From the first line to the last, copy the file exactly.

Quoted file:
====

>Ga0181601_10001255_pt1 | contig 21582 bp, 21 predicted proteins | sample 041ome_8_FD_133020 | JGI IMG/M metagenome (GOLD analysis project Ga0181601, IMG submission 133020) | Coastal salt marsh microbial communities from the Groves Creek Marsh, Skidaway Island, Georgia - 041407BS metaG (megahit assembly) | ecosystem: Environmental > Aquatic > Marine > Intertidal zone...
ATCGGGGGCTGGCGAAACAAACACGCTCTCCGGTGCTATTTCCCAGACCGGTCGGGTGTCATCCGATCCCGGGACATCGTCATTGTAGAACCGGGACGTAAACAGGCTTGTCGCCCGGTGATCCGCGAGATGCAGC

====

>Ga0181601_10001255_pt1 | contig 21582 bp, 21 predicted proteins | sample 041ome_8_FD_133020 | JGI IMG/M metagenome (GOLD analysis project Ga0181601, IMG submission 133020) | Coastal salt marsh microbial communities from the Groves Creek Marsh, Skidaway Island, Georgia - 041407BS metaG (megahit assembly) | ecosystem: Environmental > Aquatic > Marine > Intertidal zone...
ATCGGGGGCTGGCGAAACAAACACGCTCTCCGGTGCTATTTCCCAGACCGGTCGGGTGTCATCCGATCCCGGGACATCGTCATTGTAGAACCGGGACGTAAACAGGCTTGTCGCCCGGTGATCCGCGAGATGCAGC